EFSA GMO Panel reconfirms that the use of the nptII gene as a selectable marker in GM plants does not pose a risk to human or animal health or the environment
EFSA’s GMO Panel has published a scientific statement confirming earlier safety assessments of GM plants and derived food/feed comprising the nptII gene. On 2nd March, the European Commission (EC) forwarded information to EFSA from the European Medicines Agency (EMEA) on the therapeutic value of aminoglycoside antibiotics. The EC asked EFSA to consider this information and any potential consequences for the safety of the nptII gene and for previous opinions on specific GM plants (and derived food and feed) comprising the nptII gene.
According to the EMEA information, aminoglycosides comprise a class of antibiotics that has become increasingly important in the prevention and treatment of serious invasive bacterial infections in humans. This is because bacteria, such as tuberculosis bacteria, are becoming resistant to other classes of antibiotics. It also said that, although kanamycin and neomycin are used relatively infrequently, the development of similar antibiotics should be taken into account and that aminoglycosides as a group are a class of antibiotics critically important for veterinary medicine.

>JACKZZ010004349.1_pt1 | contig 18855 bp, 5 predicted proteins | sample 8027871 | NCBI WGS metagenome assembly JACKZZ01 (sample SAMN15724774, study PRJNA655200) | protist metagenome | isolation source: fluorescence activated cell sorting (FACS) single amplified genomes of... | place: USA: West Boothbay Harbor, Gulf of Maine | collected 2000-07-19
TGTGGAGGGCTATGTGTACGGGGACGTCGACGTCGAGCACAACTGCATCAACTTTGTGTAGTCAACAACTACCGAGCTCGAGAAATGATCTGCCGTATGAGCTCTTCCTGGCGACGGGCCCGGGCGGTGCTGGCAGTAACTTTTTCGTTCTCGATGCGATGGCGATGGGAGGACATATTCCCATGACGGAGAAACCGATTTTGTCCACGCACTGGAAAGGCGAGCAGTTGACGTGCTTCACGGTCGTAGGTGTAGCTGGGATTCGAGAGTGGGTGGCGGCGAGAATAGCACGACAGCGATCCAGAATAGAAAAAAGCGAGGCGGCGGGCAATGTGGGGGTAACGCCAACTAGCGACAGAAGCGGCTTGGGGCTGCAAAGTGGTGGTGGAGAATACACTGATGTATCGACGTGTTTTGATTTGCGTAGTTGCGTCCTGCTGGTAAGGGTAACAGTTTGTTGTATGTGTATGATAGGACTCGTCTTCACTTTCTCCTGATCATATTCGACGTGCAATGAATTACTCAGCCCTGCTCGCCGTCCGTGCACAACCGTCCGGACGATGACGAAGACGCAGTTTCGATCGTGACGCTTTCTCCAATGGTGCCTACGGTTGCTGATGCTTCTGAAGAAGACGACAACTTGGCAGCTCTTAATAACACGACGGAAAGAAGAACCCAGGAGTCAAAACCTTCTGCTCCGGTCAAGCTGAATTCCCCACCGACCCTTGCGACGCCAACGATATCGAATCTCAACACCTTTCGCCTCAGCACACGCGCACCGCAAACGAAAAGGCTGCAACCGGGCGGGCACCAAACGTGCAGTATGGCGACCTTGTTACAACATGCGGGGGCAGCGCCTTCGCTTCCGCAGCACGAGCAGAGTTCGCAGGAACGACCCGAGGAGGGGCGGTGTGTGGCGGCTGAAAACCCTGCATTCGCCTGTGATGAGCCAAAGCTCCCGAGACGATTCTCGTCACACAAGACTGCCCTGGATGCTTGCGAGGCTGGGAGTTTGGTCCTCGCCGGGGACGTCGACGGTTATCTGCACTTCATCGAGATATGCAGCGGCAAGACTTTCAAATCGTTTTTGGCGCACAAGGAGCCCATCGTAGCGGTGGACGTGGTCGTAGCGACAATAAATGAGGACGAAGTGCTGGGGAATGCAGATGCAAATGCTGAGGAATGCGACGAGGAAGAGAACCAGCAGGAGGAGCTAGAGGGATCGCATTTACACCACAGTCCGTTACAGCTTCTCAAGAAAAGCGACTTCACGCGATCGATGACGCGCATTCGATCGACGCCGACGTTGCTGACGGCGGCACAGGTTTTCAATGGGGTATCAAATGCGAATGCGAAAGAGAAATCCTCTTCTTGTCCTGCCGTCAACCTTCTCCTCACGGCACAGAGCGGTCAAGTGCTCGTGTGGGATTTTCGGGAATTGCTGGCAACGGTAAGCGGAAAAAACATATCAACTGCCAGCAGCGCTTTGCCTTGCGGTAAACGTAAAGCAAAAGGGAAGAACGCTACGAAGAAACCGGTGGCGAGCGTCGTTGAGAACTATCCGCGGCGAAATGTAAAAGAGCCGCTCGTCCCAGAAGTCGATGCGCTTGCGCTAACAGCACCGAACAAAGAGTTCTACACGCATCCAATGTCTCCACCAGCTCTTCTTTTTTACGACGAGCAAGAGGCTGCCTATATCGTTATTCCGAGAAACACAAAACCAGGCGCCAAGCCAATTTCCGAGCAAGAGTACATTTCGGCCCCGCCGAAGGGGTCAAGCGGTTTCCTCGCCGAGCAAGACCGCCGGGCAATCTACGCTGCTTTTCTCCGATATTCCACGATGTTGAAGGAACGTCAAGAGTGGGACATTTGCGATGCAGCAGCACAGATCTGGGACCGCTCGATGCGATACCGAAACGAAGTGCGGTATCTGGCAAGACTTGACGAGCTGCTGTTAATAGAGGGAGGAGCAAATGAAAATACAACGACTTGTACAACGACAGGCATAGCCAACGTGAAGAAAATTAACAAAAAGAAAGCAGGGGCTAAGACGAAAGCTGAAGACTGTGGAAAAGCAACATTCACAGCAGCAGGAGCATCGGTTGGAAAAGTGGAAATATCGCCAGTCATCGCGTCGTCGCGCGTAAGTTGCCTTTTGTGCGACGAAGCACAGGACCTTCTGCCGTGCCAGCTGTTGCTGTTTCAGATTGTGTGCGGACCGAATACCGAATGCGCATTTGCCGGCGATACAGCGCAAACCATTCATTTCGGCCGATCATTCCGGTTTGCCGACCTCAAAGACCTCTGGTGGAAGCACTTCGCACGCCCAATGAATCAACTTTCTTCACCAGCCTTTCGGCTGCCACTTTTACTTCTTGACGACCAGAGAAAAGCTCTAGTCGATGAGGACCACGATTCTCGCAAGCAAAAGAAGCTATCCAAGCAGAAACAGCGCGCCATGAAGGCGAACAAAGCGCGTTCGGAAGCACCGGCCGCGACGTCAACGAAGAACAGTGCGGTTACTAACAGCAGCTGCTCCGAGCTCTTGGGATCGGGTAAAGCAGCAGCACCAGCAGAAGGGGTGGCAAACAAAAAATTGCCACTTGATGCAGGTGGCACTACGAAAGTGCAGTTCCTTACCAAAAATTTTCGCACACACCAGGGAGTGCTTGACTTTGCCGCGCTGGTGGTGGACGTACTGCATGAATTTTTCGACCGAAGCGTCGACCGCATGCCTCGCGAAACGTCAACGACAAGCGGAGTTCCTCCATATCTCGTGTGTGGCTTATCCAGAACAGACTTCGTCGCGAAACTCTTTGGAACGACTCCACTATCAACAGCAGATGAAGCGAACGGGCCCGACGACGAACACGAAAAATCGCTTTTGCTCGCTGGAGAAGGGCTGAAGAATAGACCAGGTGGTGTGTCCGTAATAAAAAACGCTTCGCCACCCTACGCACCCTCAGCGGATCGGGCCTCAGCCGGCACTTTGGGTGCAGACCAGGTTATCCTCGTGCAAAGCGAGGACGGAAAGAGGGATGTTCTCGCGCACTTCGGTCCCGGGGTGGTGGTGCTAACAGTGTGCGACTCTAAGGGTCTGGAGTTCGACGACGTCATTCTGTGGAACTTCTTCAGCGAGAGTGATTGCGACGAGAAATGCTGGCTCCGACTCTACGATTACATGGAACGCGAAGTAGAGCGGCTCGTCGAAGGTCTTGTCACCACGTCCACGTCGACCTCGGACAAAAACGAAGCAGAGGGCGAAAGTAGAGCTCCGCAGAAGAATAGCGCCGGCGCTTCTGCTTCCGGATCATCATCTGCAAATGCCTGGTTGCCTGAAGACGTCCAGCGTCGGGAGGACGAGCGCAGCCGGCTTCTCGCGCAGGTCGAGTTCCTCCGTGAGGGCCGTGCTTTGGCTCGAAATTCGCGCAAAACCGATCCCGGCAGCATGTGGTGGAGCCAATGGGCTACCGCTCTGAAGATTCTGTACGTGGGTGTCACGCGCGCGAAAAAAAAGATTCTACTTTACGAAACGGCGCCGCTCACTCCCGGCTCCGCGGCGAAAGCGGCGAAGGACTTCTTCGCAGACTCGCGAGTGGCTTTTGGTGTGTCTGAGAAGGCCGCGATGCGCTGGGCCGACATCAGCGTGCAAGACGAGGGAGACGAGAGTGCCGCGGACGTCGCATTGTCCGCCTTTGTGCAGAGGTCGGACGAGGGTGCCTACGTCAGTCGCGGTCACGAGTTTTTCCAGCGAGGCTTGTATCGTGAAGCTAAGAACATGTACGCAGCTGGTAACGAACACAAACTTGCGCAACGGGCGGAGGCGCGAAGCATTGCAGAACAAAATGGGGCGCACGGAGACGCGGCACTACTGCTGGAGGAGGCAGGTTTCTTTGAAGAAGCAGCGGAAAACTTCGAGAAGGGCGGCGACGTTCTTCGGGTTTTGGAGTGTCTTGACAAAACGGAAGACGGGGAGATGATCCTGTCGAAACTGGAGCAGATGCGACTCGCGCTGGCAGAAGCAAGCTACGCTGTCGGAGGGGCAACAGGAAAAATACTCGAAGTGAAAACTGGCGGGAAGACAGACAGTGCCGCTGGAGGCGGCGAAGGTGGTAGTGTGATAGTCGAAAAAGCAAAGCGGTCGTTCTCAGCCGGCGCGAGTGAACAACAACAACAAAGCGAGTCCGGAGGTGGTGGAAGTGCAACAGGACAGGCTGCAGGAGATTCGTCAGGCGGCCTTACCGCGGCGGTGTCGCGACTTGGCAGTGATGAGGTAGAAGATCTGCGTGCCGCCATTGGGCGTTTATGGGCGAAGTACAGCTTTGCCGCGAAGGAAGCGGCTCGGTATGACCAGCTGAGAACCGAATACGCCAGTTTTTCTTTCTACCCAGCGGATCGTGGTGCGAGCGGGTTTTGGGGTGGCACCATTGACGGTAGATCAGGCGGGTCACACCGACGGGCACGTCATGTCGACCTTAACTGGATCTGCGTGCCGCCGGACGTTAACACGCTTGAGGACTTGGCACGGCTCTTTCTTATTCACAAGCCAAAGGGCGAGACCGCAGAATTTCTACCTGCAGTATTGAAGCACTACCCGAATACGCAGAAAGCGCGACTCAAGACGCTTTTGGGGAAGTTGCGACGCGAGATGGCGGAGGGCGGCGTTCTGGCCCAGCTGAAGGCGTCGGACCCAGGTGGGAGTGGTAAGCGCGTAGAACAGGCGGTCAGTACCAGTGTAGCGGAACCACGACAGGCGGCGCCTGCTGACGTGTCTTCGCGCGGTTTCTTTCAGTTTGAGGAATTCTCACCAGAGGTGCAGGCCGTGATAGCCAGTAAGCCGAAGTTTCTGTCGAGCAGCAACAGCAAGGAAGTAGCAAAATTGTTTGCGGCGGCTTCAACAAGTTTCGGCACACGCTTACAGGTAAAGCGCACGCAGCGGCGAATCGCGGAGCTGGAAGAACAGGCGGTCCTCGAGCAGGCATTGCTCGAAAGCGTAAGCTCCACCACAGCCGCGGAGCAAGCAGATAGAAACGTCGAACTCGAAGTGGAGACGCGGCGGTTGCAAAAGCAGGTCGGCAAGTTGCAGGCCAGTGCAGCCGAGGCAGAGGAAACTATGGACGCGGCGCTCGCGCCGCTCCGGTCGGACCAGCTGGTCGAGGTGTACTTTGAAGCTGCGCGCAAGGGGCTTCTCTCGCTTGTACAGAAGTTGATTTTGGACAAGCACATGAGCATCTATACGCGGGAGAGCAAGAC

At its last meeting on 22-23rd March, EFSA’s GMO Panel considered the recent EMEA information and taking this into account looked again at its previous opinion on the use of the nptII gene as a marker gene in genetically modified plants. Following this exercise, the Panel reached consensus on its position and issued a statement on nptII antibiotic resistance marker genes in GM plants which includes the following conclusions all of which are substantiated with additional evidence:
- the GMO Panel agrees with the EMEA that the preservation of the therapeutic potential of the aminoglycoside group of antibiotics is important. The Panel is also of the opinion that the therapeutic effect of these antibiotics will not be compromised by the presence of the nptII gene in GM plants, given the extremely low probability of gene transfer from plants to bacteria.
- The GMO Panel considers it very unlikely that the presence of the nptII gene in GM plants will change the existing widespread prevalence of this antibiotic resistance gene in bacterial sources in the environment.
- the GMO Panel reconfirms its earlier conclusions in its opinion on antibiotic resistant marker genes that the use of the nptII gene as selectable marker in GM plants (and derived food or feed) does not pose a risk to human or animal health or to the environment. The GMO Panel also confirms earlier safety assessments of GM plants (and derived food or feed) comprising the nptII gene.
The EFSA GMO Panel statement has been forwarded to the EC, EU Member States (and Norway and Switzerland) through the EFSA Advisory Forum and to the EMEA. The EC and Member States will now be able to take into account EFSA’s most recent scientific advice on the nptII gene when considering GMO authorisation issues.